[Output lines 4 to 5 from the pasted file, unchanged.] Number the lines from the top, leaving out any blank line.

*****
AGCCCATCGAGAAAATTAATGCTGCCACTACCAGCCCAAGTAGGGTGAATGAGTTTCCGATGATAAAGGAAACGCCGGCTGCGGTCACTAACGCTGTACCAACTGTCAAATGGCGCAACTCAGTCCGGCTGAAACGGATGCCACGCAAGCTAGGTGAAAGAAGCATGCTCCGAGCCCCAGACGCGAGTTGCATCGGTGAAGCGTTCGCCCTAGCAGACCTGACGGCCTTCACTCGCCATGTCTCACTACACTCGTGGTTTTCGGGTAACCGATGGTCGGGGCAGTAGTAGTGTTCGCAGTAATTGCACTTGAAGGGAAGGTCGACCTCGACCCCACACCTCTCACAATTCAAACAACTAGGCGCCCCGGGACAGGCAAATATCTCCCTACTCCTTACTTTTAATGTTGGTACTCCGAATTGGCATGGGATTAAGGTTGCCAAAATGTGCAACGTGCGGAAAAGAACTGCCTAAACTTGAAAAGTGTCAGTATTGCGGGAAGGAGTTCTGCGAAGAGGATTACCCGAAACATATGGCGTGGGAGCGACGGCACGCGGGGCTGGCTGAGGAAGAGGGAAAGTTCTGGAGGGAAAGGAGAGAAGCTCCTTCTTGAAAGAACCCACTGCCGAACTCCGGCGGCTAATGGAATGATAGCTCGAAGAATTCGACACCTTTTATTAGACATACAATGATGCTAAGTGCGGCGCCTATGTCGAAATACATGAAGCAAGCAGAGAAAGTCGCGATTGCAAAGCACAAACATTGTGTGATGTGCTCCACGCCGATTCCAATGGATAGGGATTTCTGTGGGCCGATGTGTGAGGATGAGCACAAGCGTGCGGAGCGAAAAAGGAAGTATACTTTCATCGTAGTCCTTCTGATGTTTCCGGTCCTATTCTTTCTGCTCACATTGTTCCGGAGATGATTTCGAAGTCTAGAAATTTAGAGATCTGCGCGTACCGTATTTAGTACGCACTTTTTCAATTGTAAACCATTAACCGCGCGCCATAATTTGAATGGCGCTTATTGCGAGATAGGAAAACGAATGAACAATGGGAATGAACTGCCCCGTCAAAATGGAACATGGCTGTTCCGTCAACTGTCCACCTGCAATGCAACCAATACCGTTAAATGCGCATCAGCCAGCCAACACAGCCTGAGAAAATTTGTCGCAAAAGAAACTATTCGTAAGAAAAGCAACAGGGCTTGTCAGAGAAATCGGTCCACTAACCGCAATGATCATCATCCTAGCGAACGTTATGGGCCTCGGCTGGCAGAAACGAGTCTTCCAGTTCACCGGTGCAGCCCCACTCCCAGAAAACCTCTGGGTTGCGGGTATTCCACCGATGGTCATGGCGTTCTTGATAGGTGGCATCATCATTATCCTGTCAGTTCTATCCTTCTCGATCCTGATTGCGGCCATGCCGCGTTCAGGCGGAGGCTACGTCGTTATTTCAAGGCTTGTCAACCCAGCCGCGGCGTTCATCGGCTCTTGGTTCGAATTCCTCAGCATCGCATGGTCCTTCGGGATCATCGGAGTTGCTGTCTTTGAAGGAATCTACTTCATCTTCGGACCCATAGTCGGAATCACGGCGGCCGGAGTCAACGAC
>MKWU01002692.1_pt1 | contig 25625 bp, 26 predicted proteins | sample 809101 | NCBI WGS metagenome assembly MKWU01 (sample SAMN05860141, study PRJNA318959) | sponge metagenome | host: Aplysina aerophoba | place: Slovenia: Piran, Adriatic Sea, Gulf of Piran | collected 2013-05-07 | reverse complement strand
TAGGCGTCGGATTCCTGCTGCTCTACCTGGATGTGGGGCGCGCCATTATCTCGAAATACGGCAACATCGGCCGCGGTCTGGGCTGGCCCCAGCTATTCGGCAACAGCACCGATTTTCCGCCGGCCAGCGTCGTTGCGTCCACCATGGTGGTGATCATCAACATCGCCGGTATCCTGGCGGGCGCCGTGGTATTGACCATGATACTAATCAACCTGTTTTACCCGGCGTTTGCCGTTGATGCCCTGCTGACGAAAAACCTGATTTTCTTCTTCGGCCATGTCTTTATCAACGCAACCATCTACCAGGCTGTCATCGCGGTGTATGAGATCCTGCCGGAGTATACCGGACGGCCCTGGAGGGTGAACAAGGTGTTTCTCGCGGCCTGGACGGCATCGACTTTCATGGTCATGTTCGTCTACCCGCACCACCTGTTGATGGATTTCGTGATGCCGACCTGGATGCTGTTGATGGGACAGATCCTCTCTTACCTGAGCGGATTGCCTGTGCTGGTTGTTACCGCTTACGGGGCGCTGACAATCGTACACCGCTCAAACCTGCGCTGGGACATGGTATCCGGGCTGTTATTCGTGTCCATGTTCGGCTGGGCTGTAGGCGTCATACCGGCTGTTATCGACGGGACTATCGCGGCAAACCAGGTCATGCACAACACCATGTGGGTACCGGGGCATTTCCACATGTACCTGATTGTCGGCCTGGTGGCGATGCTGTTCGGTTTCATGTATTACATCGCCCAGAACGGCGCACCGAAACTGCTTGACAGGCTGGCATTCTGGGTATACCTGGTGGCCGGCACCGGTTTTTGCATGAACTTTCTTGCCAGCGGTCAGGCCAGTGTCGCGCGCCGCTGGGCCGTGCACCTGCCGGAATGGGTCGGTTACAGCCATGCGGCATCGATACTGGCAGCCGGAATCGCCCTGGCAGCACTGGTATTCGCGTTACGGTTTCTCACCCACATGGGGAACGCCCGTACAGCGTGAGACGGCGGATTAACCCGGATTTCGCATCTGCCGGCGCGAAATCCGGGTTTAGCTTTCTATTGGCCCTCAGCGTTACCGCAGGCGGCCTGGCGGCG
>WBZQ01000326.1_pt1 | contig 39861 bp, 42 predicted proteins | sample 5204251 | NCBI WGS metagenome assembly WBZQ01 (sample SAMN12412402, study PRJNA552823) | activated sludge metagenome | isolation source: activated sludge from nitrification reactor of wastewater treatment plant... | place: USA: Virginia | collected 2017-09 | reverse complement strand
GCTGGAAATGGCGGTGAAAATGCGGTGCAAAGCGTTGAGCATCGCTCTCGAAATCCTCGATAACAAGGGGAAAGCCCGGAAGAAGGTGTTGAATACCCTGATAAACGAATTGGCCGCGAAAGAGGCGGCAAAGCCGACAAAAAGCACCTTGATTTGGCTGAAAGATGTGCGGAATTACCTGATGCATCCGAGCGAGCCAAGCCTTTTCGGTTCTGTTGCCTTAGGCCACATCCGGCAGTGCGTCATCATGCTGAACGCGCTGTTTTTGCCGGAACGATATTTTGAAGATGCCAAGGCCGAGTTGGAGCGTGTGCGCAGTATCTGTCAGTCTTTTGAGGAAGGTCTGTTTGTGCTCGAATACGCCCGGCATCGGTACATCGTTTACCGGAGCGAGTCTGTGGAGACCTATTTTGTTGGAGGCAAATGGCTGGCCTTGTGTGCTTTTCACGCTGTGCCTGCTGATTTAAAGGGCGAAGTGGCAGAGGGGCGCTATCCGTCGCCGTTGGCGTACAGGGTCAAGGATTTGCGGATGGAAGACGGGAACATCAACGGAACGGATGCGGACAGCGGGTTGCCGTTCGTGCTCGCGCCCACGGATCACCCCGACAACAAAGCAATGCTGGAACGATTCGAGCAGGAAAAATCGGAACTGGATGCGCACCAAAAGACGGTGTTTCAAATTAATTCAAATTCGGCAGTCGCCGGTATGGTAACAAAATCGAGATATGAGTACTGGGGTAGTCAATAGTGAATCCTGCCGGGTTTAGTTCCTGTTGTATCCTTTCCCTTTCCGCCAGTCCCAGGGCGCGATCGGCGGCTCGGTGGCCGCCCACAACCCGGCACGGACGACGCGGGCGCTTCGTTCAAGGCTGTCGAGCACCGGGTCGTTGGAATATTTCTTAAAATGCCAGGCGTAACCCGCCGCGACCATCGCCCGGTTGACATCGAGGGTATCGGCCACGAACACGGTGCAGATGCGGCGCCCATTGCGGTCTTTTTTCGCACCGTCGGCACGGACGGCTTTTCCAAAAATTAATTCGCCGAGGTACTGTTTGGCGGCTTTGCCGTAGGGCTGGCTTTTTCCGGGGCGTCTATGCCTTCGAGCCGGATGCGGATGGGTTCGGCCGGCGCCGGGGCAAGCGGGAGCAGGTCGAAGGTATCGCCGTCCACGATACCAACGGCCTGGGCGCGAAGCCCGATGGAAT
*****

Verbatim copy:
>WBZQ01000326.1_pt1 | contig 39861 bp, 42 predicted proteins | sample 5204251 | NCBI WGS metagenome assembly WBZQ01 (sample SAMN12412402, study PRJNA552823) | activated sludge metagenome | isolation source: activated sludge from nitrification reactor of wastewater treatment plant... | place: USA: Virginia | collected 2017-09 | reverse complement strand
GCTGGAAATGGCGGTGAAAATGCGGTGCAAAGCGTTGAGCATCGCTCTCGAAATCCTCGATAACAAGGGGAAAGCCCGGAAGAAGGTGTTGAATACCCTGATAAACGAATTGGCCGCGAAAGAGGCGGCAAAGCCGACAAAAAGCACCTTGATTTGGCTGAAAGATGTGCGGAATTACCTGATGCATCCGAGCGAGCCAAGCCTTTTCGGTTCTGTTGCCTTAGGCCACATCCGGCAGTGCGTCATCATGCTGAACGCGCTGTTTTTGCCGGAACGATATTTTGAAGATGCCAAGGCCGAGTTGGAGCGTGTGCGCAGTATCTGTCAGTCTTTTGAGGAAGGTCTGTTTGTGCTCGAATACGCCCGGCATCGGTACATCGTTTACCGGAGCGAGTCTGTGGAGACCTATTTTGTTGGAGGCAAATGGCTGGCCTTGTGTGCTTTTCACGCTGTGCCTGCTGATTTAAAGGGCGAAGTGGCAGAGGGGCGCTATCCGTCGCCGTTGGCGTACAGGGTCAAGGATTTGCGGATGGAAGACGGGAACATCAACGGAACGGATGCGGACAGCGGGTTGCCGTTCGTGCTCGCGCCCACGGATCACCCCGACAACAAAGCAATGCTGGAACGATTCGAGCAGGAAAAATCGGAACTGGATGCGCACCAAAAGACGGTGTTTCAAATTAATTCAAATTCGGCAGTCGCCGGTATGGTAACAAAATCGAGATATGAGTACTGGGGTAGTCAATAGTGAATCCTGCCGGGTTTAGTTCCTGTTGTATCCTTTCCCTTTCCGCCAGTCCCAGGGCGCGATCGGCGGCTCGGTGGCCGCCCACAACCCGGCACGGACGACGCGGGCGCTTCGTTCAAGGCTGTCGAGCACCGGGTCGTTGGAATATTTCTTAAAATGCCAGGCGTAACCCGCCGCGACCATCGCCCGGTTGACATCGAGGGTATCGGCCACGAACACGGTGCAGATGCGGCGCCCATTGCGGTCTTTTTTCGCACCGTCGGCACGGACGGCTTTTCCAAAAATTAATTCGCCGAGGTACTGTTTGGCGGCTTTGCCGTAGGGCTGGCTTTTTCCGGGGCGTCTATGCCTTCGAGCCGGATGCGGATGGGTTCGGCCGGCGCCGGGGCAAGCGGGAGCAGGTCGAAGGTATCGCCGTCCACGATACCAACGGCCTGGGCGCGAAGCCCGATGGAAT